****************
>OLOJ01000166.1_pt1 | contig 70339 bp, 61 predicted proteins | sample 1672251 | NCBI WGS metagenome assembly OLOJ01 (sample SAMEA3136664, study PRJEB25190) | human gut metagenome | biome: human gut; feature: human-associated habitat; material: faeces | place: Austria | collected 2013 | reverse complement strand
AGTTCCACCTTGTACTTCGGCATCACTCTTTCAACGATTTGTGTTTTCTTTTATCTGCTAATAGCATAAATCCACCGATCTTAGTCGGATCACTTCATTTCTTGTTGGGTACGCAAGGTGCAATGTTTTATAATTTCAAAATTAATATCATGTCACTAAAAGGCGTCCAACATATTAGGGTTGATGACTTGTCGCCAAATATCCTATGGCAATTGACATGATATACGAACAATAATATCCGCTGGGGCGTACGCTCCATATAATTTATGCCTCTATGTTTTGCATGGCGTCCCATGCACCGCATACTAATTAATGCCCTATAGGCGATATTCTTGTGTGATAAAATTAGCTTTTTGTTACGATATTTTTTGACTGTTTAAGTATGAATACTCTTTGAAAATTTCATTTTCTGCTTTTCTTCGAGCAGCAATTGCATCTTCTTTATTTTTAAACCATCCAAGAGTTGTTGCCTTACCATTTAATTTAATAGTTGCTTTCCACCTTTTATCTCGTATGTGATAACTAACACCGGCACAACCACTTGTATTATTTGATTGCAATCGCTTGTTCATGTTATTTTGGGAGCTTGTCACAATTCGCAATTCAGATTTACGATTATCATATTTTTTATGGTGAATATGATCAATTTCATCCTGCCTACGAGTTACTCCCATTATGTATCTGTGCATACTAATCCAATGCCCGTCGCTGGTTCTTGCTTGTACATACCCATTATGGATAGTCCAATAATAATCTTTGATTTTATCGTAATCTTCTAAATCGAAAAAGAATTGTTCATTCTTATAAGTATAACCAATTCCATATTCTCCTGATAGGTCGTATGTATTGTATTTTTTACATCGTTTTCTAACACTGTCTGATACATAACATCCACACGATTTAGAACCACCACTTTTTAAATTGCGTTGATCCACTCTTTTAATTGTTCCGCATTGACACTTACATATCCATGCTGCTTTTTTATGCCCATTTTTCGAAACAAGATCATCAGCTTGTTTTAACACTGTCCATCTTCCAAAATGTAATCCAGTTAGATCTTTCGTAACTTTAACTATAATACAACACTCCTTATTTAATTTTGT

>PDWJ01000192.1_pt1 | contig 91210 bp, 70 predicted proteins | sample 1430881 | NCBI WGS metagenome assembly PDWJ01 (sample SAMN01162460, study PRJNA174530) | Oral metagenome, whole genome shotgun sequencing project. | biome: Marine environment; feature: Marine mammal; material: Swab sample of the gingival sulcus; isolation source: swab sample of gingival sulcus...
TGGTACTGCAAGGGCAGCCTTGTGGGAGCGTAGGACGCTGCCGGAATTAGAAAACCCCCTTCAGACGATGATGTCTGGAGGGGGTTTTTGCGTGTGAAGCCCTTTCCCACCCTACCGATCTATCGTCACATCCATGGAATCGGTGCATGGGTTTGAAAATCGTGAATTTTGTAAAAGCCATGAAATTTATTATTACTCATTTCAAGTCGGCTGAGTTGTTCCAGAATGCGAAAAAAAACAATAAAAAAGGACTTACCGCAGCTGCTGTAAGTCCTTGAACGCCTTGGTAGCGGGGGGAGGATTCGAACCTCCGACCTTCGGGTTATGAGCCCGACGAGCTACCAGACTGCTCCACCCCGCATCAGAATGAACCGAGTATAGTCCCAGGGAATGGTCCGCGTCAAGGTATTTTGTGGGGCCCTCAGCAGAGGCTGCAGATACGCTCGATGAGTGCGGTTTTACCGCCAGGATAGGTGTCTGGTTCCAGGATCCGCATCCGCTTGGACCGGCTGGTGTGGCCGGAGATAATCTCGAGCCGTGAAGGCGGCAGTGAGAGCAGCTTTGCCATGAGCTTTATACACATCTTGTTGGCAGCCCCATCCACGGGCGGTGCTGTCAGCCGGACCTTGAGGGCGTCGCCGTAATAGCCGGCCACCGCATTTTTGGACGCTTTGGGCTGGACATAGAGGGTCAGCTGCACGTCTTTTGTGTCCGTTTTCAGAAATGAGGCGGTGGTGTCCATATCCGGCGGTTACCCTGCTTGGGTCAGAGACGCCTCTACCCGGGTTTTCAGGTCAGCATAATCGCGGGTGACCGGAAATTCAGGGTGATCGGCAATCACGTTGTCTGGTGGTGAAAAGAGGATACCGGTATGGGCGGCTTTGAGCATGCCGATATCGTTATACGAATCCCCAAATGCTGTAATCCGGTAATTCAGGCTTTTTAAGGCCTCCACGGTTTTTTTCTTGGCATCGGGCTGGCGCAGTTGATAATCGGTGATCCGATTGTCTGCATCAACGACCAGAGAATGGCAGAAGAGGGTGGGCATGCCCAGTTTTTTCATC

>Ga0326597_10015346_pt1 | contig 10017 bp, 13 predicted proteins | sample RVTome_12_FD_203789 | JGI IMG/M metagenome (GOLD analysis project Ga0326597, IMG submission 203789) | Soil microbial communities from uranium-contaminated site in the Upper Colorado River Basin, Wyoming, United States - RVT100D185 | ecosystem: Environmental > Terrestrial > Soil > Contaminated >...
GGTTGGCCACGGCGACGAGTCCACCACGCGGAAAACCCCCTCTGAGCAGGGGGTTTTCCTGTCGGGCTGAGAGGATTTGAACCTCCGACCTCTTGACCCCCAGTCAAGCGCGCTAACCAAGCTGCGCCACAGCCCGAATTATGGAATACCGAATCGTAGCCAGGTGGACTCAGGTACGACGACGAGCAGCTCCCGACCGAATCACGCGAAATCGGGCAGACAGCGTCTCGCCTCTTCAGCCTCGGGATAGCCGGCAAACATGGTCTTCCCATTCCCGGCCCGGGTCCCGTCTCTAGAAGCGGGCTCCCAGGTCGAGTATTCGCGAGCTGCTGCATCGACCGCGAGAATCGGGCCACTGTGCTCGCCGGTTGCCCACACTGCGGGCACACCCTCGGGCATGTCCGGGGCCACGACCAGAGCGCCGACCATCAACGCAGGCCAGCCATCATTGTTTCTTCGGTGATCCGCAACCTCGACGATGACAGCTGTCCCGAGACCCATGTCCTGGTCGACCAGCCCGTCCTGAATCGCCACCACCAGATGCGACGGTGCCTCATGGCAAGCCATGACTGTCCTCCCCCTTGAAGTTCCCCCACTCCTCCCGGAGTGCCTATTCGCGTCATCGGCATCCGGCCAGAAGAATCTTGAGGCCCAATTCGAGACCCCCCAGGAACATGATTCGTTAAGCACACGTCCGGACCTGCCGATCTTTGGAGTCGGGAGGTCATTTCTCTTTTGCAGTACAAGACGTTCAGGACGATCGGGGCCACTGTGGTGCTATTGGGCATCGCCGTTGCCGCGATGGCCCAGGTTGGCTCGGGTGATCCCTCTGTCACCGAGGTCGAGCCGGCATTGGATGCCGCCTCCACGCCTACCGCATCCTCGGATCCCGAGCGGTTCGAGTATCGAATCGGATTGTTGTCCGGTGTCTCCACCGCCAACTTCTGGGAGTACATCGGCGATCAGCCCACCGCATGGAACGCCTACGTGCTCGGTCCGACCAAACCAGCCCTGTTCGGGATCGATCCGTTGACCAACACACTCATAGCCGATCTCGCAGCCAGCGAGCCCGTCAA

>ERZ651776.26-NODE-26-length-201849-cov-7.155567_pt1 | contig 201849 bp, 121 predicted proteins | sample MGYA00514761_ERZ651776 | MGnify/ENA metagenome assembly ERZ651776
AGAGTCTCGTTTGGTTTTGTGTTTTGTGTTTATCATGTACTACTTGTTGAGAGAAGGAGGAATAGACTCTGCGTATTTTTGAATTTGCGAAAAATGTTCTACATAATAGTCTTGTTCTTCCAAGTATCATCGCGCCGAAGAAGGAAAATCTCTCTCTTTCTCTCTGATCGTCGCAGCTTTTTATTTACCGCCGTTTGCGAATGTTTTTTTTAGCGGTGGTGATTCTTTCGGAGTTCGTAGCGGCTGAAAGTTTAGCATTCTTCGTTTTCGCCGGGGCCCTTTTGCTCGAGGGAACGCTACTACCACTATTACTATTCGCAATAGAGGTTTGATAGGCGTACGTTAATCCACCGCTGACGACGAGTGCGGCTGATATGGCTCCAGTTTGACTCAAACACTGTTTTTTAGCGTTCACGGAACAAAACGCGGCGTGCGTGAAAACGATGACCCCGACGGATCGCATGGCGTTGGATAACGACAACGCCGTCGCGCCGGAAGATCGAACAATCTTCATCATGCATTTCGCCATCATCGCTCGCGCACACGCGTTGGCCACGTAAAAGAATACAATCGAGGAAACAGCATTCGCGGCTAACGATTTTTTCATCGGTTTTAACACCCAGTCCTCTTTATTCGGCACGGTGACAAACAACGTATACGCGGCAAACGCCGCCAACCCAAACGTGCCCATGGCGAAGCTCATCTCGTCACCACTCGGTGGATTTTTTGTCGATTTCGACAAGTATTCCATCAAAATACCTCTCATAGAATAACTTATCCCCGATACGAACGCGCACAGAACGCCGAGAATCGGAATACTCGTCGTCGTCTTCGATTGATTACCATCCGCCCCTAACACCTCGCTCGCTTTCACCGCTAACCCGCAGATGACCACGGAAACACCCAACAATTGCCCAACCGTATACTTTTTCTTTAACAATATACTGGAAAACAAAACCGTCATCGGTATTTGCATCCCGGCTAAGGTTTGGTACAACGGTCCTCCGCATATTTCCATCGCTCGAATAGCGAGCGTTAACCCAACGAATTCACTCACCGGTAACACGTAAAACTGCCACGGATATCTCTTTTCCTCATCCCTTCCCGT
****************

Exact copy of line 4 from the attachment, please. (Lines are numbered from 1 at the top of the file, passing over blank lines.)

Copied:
TGGTACTGCAAGGGCAGCCTTGTGGGAGCGTAGGACGCTGCCGGAATTAGAAAACCCCCTTCAGACGATGATGTCTGGAGGGGGTTTTTGCGTGTGAAGCCCTTTCCCACCCTACCGATCTATCGTCACATCCATGGAATCGGTGCATGGGTTTGAAAATCGTGAATTTTGTAAAAGCCATGAAATTTATTATTACTCATTTCAAGTCGGCTGAGTTGTTCCAGAATGCGAAAAAAAACAATAAAAAAGGACTTACCGCAGCTGCTGTAAGTCCTTGAACGCCTTGGTAGCGGGGGGAGGATTCGAACCTCCGACCTTCGGGTTATGAGCCCGACGAGCTACCAGACTGCTCCACCCCGCATCAGAATGAACCGAGTATAGTCCCAGGGAATGGTCCGCGTCAAGGTATTTTGTGGGGCCCTCAGCAGAGGCTGCAGATACGCTCGATGAGTGCGGTTTTACCGCCAGGATAGGTGTCTGGTTCCAGGATCCGCATCCGCTTGGACCGGCTGGTGTGGCCGGAGATAATCTCGAGCCGTGAAGGCGGCAGTGAGAGCAGCTTTGCCATGAGCTTTATACACATCTTGTTGGCAGCCCCATCCACGGGCGGTGCTGTCAGCCGGACCTTGAGGGCGTCGCCGTAATAGCCGGCCACCGCATTTTTGGACGCTTTGGGCTGGACATAGAGGGTCAGCTGCACGTCTTTTGTGTCCGTTTTCAGAAATGAGGCGGTGGTGTCCATATCCGGCGGTTACCCTGCTTGGGTCAGAGACGCCTCTACCCGGGTTTTCAGGTCAGCATAATCGCGGGTGACCGGAAATTCAGGGTGATCGGCAATCACGTTGTCTGGTGGTGAAAAGAGGATACCGGTATGGGCGGCTTTGAGCATGCCGATATCGTTATACGAATCCCCAAATGCTGTAATCCGGTAATTCAGGCTTTTTAAGGCCTCCACGGTTTTTTTCTTGGCATCGGGCTGGCGCAGTTGATAATCGGTGATCCGATTGTCTGCATCAACGACCAGAGAATGGCAGAAGAGGGTGGGCATGCCCAGTTTTTTCATC